unique_tr<SomeType> empty;
    

    might be a way of constructing an empty smart pointer that users would expect to compile.

  • Move-constructing the ptr_resource in the constructor initializer by ptr_resource(std::move(raw_resource)) doesn't make much sense. Just copy the pointer instead. The comment // std::move is used because it is used to indicate that an object may be moved from other resource. is rather confusing, because T* raw_resource is already a pointer, and hence a handle to a resource, not the resource itself.

  • The release member function can be implemented more conveniently as

    T* release() noexcept
    {
        return std::exchange(ptr_resource, nullptr);
    }
    
  • I wouln't let the reset member function throw when the input is a nullptr. Why shouldn't it be allowed to reset a unique_ptr with a nullptr, turning it back into an empty state?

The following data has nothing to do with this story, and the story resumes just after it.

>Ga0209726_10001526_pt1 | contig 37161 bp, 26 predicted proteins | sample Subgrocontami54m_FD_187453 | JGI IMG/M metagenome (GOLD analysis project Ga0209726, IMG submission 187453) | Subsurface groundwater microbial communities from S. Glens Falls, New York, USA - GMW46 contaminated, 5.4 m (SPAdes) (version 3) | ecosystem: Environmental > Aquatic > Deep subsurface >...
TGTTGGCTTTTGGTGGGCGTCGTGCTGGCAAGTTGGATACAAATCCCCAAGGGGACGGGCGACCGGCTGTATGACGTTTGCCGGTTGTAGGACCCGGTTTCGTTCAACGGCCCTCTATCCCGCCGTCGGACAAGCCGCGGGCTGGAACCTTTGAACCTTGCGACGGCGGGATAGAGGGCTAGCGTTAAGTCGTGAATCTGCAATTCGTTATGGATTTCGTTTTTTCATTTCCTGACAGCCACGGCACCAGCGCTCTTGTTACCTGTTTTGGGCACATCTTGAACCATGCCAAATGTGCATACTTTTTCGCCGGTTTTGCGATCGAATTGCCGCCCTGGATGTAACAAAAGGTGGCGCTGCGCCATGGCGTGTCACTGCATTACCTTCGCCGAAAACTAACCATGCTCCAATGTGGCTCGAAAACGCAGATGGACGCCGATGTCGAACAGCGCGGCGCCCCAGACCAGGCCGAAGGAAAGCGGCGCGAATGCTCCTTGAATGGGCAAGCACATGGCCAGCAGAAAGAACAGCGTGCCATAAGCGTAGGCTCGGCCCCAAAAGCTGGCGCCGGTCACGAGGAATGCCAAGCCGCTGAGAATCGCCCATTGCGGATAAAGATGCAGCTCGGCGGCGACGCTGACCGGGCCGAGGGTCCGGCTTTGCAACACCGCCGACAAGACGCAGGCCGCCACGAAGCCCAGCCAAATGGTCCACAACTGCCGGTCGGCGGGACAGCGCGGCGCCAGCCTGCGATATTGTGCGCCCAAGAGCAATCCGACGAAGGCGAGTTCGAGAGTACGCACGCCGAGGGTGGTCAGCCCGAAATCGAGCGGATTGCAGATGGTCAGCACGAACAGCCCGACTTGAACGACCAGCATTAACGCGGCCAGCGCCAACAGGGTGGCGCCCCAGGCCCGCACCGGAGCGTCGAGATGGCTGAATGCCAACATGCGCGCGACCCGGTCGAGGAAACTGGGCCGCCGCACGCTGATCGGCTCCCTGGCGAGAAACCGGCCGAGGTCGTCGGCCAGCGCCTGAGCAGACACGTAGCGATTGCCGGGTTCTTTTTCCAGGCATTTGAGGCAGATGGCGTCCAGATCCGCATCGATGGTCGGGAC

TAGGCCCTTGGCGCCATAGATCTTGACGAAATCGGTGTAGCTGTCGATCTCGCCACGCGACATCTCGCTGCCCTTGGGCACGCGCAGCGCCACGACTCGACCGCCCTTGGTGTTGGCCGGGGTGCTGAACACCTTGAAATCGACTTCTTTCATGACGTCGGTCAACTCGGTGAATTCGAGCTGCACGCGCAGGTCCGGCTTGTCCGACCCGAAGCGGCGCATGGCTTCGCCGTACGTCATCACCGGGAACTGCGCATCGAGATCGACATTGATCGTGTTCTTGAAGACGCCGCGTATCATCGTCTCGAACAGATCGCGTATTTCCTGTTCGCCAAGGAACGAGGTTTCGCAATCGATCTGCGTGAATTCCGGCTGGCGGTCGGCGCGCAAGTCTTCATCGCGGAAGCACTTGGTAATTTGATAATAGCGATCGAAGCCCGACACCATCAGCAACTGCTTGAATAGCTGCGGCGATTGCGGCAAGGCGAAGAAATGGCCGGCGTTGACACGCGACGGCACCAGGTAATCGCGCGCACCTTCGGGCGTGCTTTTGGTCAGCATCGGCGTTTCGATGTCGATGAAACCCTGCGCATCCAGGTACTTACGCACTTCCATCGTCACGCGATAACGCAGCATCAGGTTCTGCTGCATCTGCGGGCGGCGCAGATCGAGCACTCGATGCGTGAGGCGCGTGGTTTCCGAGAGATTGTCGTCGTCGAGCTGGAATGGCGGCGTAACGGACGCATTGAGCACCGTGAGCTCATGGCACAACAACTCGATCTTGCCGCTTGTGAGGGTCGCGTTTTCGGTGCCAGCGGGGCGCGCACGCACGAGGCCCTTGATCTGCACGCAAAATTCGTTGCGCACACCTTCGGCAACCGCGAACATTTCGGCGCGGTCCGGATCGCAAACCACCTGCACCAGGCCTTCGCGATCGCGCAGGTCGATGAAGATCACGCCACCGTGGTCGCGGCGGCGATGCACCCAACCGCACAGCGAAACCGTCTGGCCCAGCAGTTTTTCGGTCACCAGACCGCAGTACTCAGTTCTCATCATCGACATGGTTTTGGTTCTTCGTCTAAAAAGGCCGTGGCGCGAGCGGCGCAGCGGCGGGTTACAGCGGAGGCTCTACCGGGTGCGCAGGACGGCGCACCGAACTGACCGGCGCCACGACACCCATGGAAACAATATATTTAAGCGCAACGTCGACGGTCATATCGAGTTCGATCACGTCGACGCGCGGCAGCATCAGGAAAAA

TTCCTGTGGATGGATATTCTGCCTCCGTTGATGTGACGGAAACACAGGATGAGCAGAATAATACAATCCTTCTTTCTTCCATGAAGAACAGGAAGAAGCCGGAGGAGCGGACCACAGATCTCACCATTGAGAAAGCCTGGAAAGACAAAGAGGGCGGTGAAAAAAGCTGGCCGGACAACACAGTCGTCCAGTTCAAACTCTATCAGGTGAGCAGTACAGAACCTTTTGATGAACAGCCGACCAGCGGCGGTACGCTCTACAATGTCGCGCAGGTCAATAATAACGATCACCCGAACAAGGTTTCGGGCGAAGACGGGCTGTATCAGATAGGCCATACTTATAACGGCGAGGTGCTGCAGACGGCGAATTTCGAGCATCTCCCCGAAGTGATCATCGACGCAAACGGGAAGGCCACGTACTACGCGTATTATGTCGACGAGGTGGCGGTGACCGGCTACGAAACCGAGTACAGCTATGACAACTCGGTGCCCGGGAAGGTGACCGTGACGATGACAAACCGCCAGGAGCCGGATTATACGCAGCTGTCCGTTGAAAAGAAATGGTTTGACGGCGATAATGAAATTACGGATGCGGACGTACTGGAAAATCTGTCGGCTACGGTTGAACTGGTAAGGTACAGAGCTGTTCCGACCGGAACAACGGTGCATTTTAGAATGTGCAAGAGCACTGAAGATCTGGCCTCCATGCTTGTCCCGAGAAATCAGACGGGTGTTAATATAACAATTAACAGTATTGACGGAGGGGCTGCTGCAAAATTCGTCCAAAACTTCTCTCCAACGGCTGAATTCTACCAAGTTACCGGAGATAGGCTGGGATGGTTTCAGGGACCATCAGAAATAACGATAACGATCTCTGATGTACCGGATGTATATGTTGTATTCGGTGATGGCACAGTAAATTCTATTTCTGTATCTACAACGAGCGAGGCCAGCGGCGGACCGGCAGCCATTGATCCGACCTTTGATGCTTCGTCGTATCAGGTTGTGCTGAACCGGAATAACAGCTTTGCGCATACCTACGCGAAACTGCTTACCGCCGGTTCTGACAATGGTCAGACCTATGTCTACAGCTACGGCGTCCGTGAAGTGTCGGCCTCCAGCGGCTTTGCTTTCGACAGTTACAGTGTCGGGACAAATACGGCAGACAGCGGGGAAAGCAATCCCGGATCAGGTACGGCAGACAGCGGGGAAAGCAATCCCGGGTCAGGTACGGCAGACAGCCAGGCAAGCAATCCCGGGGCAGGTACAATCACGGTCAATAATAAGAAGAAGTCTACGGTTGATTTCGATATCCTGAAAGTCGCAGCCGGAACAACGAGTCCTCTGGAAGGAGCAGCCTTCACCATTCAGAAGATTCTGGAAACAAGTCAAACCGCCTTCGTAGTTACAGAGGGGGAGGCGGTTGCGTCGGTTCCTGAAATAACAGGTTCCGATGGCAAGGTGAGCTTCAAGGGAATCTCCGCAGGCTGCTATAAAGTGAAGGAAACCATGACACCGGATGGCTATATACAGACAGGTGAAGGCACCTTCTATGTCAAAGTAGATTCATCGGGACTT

• The only facilities you use from the standard library are std::move and std::swap. Those are in <utility>, so you don't need to include <algorithm>, which is probably much heavier in terms of compile times.

  • I would omit the this-> prefix, it's unnecessarily verbose. But that might be a matter of taste.

  • Have you considered custom deleters? This makes the class template more reusable in scenarios other than pointers to heap resources, e.g. closing a file upon destruction etc.

  • Let me first assume that your unique_ptr is supposed to be movable. Then, any basic test case whould have unrevealed this:

    unique_ptr<int> ptr1(new int());
    unique_ptr<int> ptr2 = std::move(ptr1); // Fails to compile